This is the final cross-post in a series on a feral cat situation near Canton, Ohio.
Our guest blogger is BZ TAT, an artist and former counselor/therapist. She's the founder of Okey's Promise, an outreach through public art designed to create awareness about the connections between animal maltreatment, child abuse and domestic violence.
The original posts can be found at the Okey's Promise blog.
Feral Cat Rescue: The Big Job is complete.I have written about a colony of feral cats in Tuscarawas County, OH who helped me learn about the Trap-Neuter-Return process. I even drew their pictures, as they were very inspiring to me. You can see a slideshow below of the drawings.
The cats taught me A LOT. I am very grateful to them. I am sure that they are grateful that I am done, and pretty much out of their lives at this point! They all scatter when I come to visit my friend, their caregiver, which is fine by me.
In all, I trapped 13 cats and 5 kittens. There were two who simply would not be trapped (that I know of). My friend, who recently had heart surgery, will endeavor to trap them when she feels better.
The timing for the trapping turned out to be more urgent than anticipated. Because of our unusually warm weather in both February and March this year, females are going into heat early. We had 7 adult females, some of which had already gone into heat. Do the math. We were able to prevent the colony from growing significantly larger.
The overall clinic costs between One is One of a Kind Pets in Fairlawn, OH who did the spay/neutering, and the Tuscarawas County Humane Society cat shelter, who accepted the kittens, was $305.00. This was due to the very generous offering of One of a Kind Pets Spay Neuter Clinic to do the surgeries at a very low $20 per cat. (THANK YOU OOKP!!!)
There were some additional food and supply costs, and transportation costs as well. There was not a feral cat clinic in the area (other than a mobile unit that was not accessible at the times needed), so the cats had to be transported 60 miles each trip. Add to that a 60 mile round trip from my home to the trapping site, and I covered a 994 miles for the intervention.
We had $315 donated to aid in the intervention, and additional monies were contributed by the cats’ caregiver that offset these costs. I am deeply appreciative to those who contributed. The money helped to cover clinic costs, feeding costs, and transportation costs.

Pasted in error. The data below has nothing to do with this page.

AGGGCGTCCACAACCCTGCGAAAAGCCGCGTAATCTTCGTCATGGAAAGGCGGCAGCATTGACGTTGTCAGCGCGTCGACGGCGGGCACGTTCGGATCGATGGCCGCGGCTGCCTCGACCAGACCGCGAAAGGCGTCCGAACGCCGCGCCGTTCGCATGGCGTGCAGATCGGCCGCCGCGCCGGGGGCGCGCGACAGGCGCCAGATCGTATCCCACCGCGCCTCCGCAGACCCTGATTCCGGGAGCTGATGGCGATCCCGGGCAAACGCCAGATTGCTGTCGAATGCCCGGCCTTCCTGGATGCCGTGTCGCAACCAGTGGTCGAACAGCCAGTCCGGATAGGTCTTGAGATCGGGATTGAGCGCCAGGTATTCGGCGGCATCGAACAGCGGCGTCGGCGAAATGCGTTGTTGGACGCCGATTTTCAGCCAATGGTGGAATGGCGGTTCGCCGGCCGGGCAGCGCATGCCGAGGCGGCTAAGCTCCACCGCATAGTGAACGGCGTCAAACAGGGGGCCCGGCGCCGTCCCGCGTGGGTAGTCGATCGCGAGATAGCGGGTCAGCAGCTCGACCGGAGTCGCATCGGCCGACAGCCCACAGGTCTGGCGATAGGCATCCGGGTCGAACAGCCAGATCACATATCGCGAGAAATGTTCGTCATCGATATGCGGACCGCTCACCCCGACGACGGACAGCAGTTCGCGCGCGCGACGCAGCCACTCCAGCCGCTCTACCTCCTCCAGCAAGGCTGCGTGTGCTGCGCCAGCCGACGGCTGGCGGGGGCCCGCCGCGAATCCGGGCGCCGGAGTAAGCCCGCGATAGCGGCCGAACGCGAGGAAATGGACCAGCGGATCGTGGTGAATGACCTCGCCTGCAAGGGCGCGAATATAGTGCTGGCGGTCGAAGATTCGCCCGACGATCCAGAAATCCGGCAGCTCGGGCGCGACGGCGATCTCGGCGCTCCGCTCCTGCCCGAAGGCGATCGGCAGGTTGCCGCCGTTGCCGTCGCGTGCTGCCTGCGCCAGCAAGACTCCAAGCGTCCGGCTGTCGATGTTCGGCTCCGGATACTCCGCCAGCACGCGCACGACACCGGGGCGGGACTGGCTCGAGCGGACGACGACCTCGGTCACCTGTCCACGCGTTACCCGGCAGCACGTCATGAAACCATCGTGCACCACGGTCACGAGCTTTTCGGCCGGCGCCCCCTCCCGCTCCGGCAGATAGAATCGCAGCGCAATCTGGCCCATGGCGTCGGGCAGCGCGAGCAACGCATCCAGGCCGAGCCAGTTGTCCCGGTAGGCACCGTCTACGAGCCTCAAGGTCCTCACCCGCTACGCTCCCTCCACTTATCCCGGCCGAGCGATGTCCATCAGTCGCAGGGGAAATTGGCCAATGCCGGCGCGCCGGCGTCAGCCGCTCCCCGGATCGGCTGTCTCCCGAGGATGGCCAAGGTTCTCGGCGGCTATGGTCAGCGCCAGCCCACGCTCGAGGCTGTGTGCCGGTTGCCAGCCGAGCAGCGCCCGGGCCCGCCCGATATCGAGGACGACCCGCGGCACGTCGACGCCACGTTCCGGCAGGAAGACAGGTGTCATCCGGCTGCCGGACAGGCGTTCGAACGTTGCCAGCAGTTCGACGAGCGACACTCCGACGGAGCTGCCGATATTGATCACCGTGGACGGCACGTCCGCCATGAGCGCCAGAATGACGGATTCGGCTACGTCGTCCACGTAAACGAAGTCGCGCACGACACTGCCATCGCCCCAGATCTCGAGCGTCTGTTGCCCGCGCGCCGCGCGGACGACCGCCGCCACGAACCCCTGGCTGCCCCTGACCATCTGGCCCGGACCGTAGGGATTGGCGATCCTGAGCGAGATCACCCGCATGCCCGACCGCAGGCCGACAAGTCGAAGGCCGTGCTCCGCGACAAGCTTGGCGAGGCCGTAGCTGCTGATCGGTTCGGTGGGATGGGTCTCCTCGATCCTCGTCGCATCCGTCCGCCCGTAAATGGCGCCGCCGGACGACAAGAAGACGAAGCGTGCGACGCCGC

I am grateful to One is One of a Kind Pets and the Tuscarawas County Humane Society cat shelter for their help with the process, and to Iams Pet Foods, who donated 60 lbs of pet food to both organizations in thanks.
I am also very grateful to Peace For Pets, who loaned me the traps and educated me about the actual TNR procedures.
I have read that you can consider it a successful TNR intervention if you are able to neuter 70% of a colony. We managed to neuter 90%, so I feel that, as a team, we did pretty well!
Doing the intervention was an adventure. I feel that I need to stress, however, that there are many people in my community and across the country who do TNR every day in much more complicated situations than this was. I was in a rural area with a garage enclosure where the cats and I were safe. Often, trappers go into urban areas where the circumstances are much less luxurious.
They are true heroes in my book.
I do not know if I will do further trappings. I will assist others when needed, and I am doing some community education about TNR. I am participating in the Canton, OH citywide effort to make TNR the official means of feral cat management for the city. We’ll see where it leads me.
Thanks for following the adventure!
Life is an Adventure!